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I'll keep this short and sweet:

Spanks for the memories, the posts, the blogging, the wiki-ing! Thanks for making my almost-last English class at this college an experience that was so different (in a good way) from any others that I've taken. I will miss blogging here and I'm glad that you all made this class and blog worthwhile for me. =)


shared pain and procrastination, Guitar Hero

It's already been said in numerous posts that the increased blogging activity in the last day has been quite interesting and amusing. This has been the first time that I have visibly seen evidence of shared procrastination, and yet again, is another sign that this class has done so much for me in changing the way I view academics and knowledge exchange. Also, coming to this blog the last day has given me seizures. I can't keep up with all the new posts! It actually forces me to skim everyone's entries just because there's so many, whereas before I actually read all the entries word for word.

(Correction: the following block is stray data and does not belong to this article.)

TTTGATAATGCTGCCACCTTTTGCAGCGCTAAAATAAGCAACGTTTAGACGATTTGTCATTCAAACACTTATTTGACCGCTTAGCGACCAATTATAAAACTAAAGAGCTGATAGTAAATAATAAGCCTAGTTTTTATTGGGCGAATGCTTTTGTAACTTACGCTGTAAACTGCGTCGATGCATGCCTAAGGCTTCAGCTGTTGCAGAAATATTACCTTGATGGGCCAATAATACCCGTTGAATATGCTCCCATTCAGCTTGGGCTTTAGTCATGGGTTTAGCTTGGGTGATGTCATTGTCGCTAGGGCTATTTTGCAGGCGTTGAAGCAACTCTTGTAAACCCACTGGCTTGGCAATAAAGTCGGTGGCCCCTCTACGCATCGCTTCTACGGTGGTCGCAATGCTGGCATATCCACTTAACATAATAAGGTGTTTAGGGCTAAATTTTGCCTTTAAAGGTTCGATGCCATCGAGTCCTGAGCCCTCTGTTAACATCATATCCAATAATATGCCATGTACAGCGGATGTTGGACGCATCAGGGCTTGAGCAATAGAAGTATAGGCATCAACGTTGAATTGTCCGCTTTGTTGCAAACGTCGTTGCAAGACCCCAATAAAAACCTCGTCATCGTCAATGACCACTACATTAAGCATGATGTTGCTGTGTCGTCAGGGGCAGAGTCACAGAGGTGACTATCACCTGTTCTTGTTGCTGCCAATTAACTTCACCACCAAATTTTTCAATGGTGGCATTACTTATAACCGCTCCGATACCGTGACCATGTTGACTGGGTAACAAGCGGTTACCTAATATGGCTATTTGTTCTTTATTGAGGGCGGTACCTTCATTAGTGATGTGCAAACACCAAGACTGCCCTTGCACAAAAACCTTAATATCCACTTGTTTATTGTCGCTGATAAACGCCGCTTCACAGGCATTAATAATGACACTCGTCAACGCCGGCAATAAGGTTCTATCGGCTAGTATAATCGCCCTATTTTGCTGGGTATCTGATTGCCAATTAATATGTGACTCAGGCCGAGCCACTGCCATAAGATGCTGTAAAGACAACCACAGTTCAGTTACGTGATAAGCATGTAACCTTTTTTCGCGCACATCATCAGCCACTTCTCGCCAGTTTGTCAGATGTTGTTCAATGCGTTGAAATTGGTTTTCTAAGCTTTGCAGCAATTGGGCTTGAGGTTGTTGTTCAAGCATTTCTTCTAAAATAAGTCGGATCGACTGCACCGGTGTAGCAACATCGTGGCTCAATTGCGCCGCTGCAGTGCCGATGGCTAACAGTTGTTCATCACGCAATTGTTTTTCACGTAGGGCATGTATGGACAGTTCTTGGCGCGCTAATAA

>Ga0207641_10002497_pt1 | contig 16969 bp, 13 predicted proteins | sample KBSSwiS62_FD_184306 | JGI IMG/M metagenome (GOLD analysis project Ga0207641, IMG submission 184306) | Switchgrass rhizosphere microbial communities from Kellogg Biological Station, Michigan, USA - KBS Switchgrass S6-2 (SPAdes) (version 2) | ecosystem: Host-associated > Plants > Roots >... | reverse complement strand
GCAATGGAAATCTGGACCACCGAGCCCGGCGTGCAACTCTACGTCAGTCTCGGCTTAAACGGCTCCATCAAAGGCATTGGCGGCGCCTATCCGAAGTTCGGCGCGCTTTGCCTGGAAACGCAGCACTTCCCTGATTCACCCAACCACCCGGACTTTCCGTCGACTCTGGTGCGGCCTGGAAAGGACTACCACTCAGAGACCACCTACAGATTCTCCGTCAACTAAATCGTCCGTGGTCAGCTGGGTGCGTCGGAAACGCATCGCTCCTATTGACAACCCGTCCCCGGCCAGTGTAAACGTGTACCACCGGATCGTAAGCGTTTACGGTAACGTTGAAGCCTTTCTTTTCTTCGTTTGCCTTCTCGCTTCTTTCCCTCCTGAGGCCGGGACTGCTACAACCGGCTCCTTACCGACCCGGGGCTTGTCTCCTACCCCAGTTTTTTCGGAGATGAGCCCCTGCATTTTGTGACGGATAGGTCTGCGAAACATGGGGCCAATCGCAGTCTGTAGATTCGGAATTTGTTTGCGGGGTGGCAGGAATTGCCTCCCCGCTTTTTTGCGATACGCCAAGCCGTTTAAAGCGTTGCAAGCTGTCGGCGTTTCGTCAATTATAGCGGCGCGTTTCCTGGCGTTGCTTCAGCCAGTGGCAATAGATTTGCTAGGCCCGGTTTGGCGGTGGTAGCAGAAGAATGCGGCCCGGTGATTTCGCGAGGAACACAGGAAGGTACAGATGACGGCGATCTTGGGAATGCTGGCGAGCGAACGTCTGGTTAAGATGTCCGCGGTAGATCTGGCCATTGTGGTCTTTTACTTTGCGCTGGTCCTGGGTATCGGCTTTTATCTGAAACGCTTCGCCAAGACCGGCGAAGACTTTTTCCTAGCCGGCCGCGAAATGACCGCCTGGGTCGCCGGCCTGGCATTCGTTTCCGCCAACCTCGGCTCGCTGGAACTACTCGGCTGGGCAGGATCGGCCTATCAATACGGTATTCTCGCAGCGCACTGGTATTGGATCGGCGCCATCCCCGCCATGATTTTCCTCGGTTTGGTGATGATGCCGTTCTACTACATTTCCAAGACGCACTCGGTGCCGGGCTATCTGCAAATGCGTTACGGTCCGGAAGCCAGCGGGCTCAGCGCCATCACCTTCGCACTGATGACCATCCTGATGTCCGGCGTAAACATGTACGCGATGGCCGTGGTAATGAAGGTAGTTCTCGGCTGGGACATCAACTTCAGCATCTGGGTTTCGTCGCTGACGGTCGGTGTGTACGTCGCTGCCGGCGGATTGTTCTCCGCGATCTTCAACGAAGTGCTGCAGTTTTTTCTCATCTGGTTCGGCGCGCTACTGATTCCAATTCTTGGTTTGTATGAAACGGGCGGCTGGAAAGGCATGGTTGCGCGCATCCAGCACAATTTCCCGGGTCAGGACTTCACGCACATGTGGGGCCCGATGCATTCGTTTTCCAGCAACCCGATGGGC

this blog, procrastination, "vlogging"

This past week has been a ridiculous affair for me as I've been scrambling to get all my final papers in and studying for finals. The internet has not been helpful at all, and this blog has definitely been a procrastination tool for me.

It's funny that this blog is simultaneously class-related "work" and also one of my main sources of procrastination. This past semester, whenever I am not in the mood to study or am simply in a procrastinating mode, my tools for procrastination have been the following, in this order:

1. Email
2. Xanga
3. Facebook
4. This blog
5. Our wiki
6. Youtube

our wiki

When I was writing my hypertext for my final project, I couldn't figure out a way to end it. That was because when I usually write anything, I don't go in with a clear plan. I normally just sit in front of my Microsoft Word document and write in a stream-of-consciousness way, letting the ideas rush out as I'm typing. So, when I needed to finish writing my hypertext, I was having a lot of trouble ending it, which was also due to the fact that it IS a hypertext and that format isn't very closure-friendly.

Anyway, I kept asking my friends what I should do to "end" my hypertext, and I got at least half a dozen responses telling me to kill off the main character (which was a problem, because she starts out dead anyway). But anyway, people seem to think killing people is a good way of ending any type of narrative.

projects, more video games, attitude toward blogs

A couple things--